Conclusions
Lynx had quite a brand in 1990s. It was revered by both professionals and audiophiles building PCs as the time. Their PCI cards were very much sought after. Good to see performance is competent sans whatever is going on with jitter.

For audio playback use, you won't be using the inputs yet paying for them. Add the cost of the USB interface and you don't really have a bargain here compared to likes to Okto 8 DAC.

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Veri

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Overall not bad at all. If you can buy one for a good price, could be worth considering. But if you're building a new 8-ch set-up might as well get something (even) better performing. IMO.

Thanks for the review @amirm!
 

tktran303

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^^^

It would be very similar.

This is a 15 year old converter for studio use.
Pretty good in it’s day, I would say.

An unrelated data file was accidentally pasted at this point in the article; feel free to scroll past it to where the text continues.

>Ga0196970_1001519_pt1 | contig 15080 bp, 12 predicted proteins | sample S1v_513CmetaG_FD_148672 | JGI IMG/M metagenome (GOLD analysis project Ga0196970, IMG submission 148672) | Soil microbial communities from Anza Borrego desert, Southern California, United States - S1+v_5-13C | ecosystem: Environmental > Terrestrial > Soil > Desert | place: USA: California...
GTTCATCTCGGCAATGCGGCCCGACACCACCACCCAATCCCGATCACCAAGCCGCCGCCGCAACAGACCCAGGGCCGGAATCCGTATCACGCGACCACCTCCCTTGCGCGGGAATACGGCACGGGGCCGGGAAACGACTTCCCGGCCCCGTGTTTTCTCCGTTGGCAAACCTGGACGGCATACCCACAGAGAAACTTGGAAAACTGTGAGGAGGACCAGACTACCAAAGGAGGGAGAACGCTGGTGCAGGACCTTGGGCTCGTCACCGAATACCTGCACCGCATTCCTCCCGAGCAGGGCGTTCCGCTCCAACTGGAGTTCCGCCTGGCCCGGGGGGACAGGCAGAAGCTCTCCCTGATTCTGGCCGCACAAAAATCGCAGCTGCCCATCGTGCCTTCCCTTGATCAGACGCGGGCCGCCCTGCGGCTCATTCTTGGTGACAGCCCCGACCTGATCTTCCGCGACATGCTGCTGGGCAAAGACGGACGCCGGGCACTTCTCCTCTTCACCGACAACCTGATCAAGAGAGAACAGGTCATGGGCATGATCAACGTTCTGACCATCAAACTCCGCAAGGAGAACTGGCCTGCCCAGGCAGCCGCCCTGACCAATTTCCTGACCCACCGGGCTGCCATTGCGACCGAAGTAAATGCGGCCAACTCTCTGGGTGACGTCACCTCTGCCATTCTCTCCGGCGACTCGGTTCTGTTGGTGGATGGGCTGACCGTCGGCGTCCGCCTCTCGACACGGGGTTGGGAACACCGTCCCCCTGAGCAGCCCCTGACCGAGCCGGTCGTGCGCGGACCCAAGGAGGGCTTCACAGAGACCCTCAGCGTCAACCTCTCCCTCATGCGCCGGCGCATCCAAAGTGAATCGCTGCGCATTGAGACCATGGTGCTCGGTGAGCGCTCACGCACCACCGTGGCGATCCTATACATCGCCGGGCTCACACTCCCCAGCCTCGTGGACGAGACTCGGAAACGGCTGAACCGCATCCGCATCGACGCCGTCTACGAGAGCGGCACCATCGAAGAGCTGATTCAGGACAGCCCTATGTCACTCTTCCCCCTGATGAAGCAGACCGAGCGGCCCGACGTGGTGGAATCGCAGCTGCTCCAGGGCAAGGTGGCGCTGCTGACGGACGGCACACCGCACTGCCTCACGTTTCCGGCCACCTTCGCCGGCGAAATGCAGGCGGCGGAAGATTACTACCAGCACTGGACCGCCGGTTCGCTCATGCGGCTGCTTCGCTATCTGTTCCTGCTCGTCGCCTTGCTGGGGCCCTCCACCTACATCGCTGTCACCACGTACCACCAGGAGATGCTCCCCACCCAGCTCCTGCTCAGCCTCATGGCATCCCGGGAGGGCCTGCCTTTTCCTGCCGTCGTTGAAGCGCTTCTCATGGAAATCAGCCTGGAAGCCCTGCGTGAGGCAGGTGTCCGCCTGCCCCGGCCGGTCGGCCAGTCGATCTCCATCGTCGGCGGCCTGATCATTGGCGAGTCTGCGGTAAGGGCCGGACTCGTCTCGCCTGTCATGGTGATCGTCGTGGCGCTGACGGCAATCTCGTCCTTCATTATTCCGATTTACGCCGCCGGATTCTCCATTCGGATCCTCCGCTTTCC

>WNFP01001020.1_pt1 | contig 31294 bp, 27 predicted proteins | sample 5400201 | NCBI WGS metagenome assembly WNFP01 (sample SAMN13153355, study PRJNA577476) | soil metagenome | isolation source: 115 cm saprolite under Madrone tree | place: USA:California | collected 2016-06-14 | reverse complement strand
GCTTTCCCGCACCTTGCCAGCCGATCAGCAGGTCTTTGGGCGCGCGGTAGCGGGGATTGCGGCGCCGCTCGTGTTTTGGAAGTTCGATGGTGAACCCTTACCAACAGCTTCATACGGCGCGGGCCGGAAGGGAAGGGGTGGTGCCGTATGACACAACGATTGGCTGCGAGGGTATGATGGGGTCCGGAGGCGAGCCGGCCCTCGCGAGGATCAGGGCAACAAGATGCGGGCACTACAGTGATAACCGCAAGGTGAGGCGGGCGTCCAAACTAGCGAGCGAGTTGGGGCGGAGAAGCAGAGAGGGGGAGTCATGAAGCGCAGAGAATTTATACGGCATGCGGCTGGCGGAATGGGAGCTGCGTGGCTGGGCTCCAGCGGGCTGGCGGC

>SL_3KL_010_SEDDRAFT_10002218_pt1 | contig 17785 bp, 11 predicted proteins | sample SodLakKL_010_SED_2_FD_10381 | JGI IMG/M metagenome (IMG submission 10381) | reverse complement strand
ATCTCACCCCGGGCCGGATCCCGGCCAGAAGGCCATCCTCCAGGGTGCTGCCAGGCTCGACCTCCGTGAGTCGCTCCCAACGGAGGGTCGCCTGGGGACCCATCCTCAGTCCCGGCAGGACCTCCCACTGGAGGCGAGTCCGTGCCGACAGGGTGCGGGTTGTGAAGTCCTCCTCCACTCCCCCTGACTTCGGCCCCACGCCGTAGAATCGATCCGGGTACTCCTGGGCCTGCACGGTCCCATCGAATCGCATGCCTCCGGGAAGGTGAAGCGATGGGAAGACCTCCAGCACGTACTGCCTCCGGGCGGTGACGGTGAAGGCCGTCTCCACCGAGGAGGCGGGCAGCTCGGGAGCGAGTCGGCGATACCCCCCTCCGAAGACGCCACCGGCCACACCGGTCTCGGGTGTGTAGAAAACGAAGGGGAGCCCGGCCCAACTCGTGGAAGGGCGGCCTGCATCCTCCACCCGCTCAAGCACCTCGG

The timeline might be off a bit, Amir. Lynx is relative newcomer to the studio market; only been established in 1998.

They offered an affordable solution to the established players, the likes of Digidesign, Prism or Apogee converters.

You might be thinking of E-MU or ESI or Terratec; who have been around in the 90s.
 
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martijn86

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That's a very interesting jitter graph. I call it Mount Jitter. The most interesting thing about it might be how overall performance still seems to be perfectly reasonable. So yeah, something is wonk, but you can likely use it in a variety of professional applications and never notice it.

I don't mind that it lacks USB because AES is such a great interface. I mean, it likens USB and equals consumer S/PDIF, without the need for drivers, with a low-cost, large, locking connector. I'd love it if more <€500 consumer devices used it.
 

Lambda

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martijn86

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You might be thinking of E-MU or ESI or Terratec
Jesus, you just took me back to 2004! My first DAC was a Terratec Aureon 7.1 FireWire. I had totally forgotten that my first DAC was an 8-channel DAC! 17 year old me loved the rocket engines.

Yes. It had rocket engines.
terratec-aureon-7-1_2.jpg


You think a Chord DAC looks strange? You should see this thing in a dimly lit bedroom. It drove a Sony MDR-7560 like a champ.
 

Lambda